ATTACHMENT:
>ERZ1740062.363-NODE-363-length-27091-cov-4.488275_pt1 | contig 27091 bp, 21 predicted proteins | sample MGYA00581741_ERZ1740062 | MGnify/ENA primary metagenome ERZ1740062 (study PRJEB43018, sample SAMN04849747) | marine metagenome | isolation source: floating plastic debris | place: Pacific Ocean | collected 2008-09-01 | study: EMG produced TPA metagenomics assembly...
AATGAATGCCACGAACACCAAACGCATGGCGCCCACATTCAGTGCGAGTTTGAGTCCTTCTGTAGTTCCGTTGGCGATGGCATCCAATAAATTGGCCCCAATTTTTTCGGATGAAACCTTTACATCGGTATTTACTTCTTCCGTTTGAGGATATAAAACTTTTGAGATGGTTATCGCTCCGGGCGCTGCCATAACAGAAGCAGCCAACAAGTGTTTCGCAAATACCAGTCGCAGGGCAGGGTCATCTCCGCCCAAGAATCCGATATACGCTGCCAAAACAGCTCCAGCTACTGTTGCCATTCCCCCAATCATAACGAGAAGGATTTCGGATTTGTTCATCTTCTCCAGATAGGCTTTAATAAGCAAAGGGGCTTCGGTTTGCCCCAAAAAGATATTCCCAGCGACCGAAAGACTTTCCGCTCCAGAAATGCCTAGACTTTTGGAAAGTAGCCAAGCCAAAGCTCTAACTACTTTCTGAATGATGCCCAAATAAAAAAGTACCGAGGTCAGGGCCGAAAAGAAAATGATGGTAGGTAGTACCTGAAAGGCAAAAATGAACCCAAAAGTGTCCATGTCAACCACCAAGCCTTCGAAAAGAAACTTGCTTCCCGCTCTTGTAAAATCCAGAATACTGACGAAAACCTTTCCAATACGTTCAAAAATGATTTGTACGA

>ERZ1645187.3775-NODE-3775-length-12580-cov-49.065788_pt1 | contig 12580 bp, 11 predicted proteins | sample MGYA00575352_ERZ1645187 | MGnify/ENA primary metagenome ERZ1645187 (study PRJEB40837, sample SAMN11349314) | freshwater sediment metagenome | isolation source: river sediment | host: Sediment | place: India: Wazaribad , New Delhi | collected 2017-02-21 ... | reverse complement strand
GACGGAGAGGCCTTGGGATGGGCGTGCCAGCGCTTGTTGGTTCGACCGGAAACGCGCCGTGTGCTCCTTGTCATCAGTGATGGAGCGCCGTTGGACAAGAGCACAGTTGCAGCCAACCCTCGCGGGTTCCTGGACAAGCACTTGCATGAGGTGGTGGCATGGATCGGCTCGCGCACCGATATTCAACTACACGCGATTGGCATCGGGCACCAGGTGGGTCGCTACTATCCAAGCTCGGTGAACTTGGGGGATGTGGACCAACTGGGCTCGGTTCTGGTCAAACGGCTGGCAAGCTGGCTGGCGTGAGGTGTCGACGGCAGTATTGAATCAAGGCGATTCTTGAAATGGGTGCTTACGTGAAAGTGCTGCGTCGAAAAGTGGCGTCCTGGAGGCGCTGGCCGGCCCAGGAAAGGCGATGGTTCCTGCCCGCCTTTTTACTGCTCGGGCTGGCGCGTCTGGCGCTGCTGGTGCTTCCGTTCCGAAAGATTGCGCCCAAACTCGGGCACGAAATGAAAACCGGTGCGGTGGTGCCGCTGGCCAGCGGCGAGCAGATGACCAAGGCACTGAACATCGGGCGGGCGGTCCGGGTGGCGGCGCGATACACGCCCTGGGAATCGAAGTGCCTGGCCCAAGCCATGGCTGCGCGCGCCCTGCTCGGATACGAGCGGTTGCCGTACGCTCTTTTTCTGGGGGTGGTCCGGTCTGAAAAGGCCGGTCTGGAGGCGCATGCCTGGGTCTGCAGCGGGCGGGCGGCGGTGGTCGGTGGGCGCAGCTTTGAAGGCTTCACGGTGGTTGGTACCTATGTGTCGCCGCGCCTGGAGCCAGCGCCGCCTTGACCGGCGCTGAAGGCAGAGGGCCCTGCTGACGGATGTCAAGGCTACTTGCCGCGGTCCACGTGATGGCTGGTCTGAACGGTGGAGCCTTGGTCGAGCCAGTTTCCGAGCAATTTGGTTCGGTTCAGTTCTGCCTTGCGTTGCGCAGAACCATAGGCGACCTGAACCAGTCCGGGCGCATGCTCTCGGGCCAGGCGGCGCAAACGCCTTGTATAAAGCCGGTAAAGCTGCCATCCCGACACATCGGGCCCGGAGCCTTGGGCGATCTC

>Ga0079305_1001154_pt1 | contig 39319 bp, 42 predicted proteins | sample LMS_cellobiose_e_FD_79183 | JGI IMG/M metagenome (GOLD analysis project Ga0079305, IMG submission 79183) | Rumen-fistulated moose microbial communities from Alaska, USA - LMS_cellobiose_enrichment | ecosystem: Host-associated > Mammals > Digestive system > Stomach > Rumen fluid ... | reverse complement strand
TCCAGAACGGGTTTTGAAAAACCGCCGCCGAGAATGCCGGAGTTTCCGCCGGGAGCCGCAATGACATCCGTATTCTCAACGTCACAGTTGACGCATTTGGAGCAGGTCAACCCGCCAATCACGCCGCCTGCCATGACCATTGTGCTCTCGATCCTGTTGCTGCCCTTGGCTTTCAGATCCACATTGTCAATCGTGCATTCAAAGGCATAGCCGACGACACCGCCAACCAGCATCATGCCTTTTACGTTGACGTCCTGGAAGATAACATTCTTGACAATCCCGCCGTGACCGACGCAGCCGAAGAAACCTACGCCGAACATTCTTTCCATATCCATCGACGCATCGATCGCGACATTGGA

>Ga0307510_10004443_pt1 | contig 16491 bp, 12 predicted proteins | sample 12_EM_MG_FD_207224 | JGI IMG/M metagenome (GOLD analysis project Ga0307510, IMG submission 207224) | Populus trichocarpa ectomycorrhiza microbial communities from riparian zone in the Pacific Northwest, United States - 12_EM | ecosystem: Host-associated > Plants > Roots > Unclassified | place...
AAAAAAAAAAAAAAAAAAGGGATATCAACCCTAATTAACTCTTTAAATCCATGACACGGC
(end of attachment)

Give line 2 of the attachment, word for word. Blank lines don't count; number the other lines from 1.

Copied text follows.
AATGAATGCCACGAACACCAAACGCATGGCGCCCACATTCAGTGCGAGTTTGAGTCCTTCTGTAGTTCCGTTGGCGATGGCATCCAATAAATTGGCCCCAATTTTTTCGGATGAAACCTTTACATCGGTATTTACTTCTTCCGTTTGAGGATATAAAACTTTTGAGATGGTTATCGCTCCGGGCGCTGCCATAACAGAAGCAGCCAACAAGTGTTTCGCAAATACCAGTCGCAGGGCAGGGTCATCTCCGCCCAAGAATCCGATATACGCTGCCAAAACAGCTCCAGCTACTGTTGCCATTCCCCCAATCATAACGAGAAGGATTTCGGATTTGTTCATCTTCTCCAGATAGGCTTTAATAAGCAAAGGGGCTTCGGTTTGCCCCAAAAAGATATTCCCAGCGACCGAAAGACTTTCCGCTCCAGAAATGCCTAGACTTTTGGAAAGTAGCCAAGCCAAAGCTCTAACTACTTTCTGAATGATGCCCAAATAAAAAAGTACCGAGGTCAGGGCCGAAAAGAAAATGATGGTAGGTAGTACCTGAAAGGCAAAAATGAACCCAAAAGTGTCCATGTCAACCACCAAGCCTTCGAAAAGAAACTTGCTTCCCGCTCTTGTAAAATCCAGAATACTGACGAAAACCTTTCCAATACGTTCAAAAATGATTTGTACGA